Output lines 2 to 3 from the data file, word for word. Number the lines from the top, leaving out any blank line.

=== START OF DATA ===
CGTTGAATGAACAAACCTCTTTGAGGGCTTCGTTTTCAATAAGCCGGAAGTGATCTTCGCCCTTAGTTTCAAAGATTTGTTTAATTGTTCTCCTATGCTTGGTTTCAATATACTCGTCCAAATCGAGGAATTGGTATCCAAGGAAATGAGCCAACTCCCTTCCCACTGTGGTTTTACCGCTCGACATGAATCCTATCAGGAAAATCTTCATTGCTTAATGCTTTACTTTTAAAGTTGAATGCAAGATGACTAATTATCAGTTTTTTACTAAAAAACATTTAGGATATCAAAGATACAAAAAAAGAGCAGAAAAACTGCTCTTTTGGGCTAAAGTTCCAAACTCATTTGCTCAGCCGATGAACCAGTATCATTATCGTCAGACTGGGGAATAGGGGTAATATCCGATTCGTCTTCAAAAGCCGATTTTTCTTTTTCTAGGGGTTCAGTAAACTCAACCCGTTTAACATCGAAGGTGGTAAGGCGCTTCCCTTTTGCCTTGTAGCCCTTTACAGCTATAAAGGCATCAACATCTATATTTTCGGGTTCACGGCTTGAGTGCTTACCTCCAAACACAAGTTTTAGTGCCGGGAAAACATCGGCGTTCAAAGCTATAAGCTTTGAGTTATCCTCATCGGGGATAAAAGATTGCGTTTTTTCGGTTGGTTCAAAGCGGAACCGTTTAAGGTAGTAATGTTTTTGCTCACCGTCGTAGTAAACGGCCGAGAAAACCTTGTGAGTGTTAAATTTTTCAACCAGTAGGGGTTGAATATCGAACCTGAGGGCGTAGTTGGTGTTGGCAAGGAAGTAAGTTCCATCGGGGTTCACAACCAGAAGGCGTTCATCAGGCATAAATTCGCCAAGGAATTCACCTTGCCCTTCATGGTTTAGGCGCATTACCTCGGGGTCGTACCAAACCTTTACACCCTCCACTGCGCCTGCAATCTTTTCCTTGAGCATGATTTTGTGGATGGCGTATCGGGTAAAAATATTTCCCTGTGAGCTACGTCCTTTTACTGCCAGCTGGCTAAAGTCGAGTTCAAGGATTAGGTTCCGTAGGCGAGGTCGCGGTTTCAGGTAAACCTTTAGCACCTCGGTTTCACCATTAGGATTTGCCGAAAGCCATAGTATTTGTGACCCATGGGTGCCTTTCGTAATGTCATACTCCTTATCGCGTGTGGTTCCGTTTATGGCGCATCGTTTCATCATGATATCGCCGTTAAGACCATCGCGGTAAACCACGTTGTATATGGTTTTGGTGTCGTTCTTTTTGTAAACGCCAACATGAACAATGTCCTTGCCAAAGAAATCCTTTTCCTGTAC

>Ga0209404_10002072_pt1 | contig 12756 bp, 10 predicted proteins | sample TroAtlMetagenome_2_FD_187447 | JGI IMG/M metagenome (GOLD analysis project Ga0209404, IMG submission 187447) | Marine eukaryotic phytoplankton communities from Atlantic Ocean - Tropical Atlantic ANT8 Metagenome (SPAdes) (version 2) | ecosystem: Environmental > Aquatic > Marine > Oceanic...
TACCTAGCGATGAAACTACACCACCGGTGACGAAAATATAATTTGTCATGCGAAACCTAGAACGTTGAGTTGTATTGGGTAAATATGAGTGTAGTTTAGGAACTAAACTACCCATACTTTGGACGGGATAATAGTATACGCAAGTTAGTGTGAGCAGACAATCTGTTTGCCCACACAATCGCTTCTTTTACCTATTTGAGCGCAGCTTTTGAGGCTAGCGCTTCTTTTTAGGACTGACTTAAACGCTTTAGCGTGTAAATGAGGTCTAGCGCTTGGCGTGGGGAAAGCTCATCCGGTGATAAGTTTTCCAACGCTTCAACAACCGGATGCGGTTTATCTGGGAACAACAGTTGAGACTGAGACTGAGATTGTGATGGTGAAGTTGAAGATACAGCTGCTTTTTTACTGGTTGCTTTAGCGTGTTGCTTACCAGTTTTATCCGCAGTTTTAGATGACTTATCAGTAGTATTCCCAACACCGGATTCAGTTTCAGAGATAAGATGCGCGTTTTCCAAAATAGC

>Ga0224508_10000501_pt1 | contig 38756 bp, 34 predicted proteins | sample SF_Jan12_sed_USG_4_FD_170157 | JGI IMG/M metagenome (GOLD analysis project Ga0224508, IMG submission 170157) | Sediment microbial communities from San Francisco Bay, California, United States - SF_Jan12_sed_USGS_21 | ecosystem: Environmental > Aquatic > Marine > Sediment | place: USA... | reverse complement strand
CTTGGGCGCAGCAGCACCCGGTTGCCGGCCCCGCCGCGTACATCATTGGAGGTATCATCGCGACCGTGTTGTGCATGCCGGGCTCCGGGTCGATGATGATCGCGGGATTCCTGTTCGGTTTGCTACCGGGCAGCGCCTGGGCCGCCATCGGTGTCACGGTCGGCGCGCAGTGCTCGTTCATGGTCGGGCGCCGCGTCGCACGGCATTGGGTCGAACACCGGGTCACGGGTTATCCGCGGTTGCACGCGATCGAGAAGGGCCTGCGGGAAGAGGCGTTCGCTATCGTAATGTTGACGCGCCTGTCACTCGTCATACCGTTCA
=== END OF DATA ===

>Ga0209404_10002072_pt1 | contig 12756 bp, 10 predicted proteins | sample TroAtlMetagenome_2_FD_187447 | JGI IMG/M metagenome (GOLD analysis project Ga0209404, IMG submission 187447) | Marine eukaryotic phytoplankton communities from Atlantic Ocean - Tropical Atlantic ANT8 Metagenome (SPAdes) (version 2) | ecosystem: Environmental > Aquatic > Marine > Oceanic...
TACCTAGCGATGAAACTACACCACCGGTGACGAAAATATAATTTGTCATGCGAAACCTAGAACGTTGAGTTGTATTGGGTAAATATGAGTGTAGTTTAGGAACTAAACTACCCATACTTTGGACGGGATAATAGTATACGCAAGTTAGTGTGAGCAGACAATCTGTTTGCCCACACAATCGCTTCTTTTACCTATTTGAGCGCAGCTTTTGAGGCTAGCGCTTCTTTTTAGGACTGACTTAAACGCTTTAGCGTGTAAATGAGGTCTAGCGCTTGGCGTGGGGAAAGCTCATCCGGTGATAAGTTTTCCAACGCTTCAACAACCGGATGCGGTTTATCTGGGAACAACAGTTGAGACTGAGACTGAGATTGTGATGGTGAAGTTGAAGATACAGCTGCTTTTTTACTGGTTGCTTTAGCGTGTTGCTTACCAGTTTTATCCGCAGTTTTAGATGACTTATCAGTAGTATTCCCAACACCGGATTCAGTTTCAGAGATAAGATGCGCGTTTTCCAAAATAGC